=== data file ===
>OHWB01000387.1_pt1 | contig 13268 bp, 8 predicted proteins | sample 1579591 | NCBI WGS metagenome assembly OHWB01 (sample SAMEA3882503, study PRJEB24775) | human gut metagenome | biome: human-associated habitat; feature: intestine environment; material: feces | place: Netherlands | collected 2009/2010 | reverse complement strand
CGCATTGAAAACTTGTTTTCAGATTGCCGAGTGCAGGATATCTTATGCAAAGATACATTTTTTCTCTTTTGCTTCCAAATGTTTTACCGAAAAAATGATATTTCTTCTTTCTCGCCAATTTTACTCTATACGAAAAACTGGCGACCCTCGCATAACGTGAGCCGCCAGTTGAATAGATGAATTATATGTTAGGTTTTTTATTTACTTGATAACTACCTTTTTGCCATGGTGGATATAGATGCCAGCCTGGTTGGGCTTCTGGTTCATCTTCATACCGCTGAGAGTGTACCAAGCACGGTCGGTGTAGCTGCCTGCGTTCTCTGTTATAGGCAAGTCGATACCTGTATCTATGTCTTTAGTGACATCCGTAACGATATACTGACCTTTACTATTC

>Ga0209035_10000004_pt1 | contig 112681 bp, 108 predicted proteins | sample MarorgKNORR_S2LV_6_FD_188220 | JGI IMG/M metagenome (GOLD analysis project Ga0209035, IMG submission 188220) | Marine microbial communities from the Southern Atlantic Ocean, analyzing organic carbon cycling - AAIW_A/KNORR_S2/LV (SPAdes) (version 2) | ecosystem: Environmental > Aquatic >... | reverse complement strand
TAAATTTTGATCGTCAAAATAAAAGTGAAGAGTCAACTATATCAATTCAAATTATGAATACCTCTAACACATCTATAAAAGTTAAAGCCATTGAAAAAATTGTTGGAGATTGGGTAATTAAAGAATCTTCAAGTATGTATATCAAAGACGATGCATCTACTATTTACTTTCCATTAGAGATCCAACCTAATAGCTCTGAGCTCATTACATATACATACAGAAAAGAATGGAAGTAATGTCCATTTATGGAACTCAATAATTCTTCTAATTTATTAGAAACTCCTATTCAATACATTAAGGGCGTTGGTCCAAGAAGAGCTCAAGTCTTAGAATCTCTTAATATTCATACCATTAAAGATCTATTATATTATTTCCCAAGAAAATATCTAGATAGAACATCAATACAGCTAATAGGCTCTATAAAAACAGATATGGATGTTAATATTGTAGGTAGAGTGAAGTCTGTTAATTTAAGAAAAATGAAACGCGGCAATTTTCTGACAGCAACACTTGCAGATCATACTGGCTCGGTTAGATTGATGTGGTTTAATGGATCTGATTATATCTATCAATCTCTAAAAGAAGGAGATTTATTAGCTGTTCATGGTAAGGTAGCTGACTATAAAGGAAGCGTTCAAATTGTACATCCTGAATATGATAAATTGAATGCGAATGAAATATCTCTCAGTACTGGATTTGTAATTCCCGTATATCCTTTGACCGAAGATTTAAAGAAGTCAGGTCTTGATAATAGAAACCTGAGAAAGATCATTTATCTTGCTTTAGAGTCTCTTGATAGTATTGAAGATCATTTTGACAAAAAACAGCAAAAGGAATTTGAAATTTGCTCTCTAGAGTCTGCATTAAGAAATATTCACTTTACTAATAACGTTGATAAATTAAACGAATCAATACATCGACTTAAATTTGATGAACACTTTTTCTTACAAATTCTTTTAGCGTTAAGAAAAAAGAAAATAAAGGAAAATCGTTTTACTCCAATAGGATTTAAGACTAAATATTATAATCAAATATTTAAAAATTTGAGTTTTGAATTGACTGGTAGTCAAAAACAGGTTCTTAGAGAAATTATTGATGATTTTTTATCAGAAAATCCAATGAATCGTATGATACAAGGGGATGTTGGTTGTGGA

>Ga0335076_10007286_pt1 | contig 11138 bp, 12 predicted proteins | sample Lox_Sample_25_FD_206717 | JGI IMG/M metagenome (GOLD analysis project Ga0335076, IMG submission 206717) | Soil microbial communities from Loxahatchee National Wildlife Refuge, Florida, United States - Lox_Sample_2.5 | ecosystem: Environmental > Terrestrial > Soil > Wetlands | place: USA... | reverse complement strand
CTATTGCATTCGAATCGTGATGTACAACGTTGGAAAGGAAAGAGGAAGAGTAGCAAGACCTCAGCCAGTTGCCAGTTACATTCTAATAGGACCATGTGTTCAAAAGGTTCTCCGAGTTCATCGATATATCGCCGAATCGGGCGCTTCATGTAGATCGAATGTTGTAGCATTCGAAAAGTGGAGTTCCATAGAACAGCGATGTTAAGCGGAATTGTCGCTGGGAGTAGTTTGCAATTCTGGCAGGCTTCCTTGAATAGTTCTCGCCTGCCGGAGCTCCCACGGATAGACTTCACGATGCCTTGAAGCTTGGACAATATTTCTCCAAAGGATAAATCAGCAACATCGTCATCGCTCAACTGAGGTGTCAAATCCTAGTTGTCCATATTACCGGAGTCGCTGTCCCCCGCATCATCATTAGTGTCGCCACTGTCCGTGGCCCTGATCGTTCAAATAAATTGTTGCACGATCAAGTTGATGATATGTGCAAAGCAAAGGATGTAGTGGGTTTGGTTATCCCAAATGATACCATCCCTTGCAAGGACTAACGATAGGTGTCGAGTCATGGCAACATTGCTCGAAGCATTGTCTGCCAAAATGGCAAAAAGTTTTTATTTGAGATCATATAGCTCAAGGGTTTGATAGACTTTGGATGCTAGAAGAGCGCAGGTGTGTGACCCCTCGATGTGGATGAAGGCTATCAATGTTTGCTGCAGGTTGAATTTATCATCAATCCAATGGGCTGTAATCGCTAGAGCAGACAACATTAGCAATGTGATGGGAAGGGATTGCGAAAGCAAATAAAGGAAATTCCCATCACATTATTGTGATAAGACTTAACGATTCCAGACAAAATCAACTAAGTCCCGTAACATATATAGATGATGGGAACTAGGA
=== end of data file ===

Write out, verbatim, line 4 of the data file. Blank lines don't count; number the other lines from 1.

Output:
TAAATTTTGATCGTCAAAATAAAAGTGAAGAGTCAACTATATCAATTCAAATTATGAATACCTCTAACACATCTATAAAAGTTAAAGCCATTGAAAAAATTGTTGGAGATTGGGTAATTAAAGAATCTTCAAGTATGTATATCAAAGACGATGCATCTACTATTTACTTTCCATTAGAGATCCAACCTAATAGCTCTGAGCTCATTACATATACATACAGAAAAGAATGGAAGTAATGTCCATTTATGGAACTCAATAATTCTTCTAATTTATTAGAAACTCCTATTCAATACATTAAGGGCGTTGGTCCAAGAAGAGCTCAAGTCTTAGAATCTCTTAATATTCATACCATTAAAGATCTATTATATTATTTCCCAAGAAAATATCTAGATAGAACATCAATACAGCTAATAGGCTCTATAAAAACAGATATGGATGTTAATATTGTAGGTAGAGTGAAGTCTGTTAATTTAAGAAAAATGAAACGCGGCAATTTTCTGACAGCAACACTTGCAGATCATACTGGCTCGGTTAGATTGATGTGGTTTAATGGATCTGATTATATCTATCAATCTCTAAAAGAAGGAGATTTATTAGCTGTTCATGGTAAGGTAGCTGACTATAAAGGAAGCGTTCAAATTGTACATCCTGAATATGATAAATTGAATGCGAATGAAATATCTCTCAGTACTGGATTTGTAATTCCCGTATATCCTTTGACCGAAGATTTAAAGAAGTCAGGTCTTGATAATAGAAACCTGAGAAAGATCATTTATCTTGCTTTAGAGTCTCTTGATAGTATTGAAGATCATTTTGACAAAAAACAGCAAAAGGAATTTGAAATTTGCTCTCTAGAGTCTGCATTAAGAAATATTCACTTTACTAATAACGTTGATAAATTAAACGAATCAATACATCGACTTAAATTTGATGAACACTTTTTCTTACAAATTCTTTTAGCGTTAAGAAAAAAGAAAATAAAGGAAAATCGTTTTACTCCAATAGGATTTAAGACTAAATATTATAATCAAATATTTAAAAATTTGAGTTTTGAATTGACTGGTAGTCAAAAACAGGTTCTTAGAGAAATTATTGATGATTTTTTATCAGAAAATCCAATGAATCGTATGATACAAGGGGATGTTGGTTGTGGA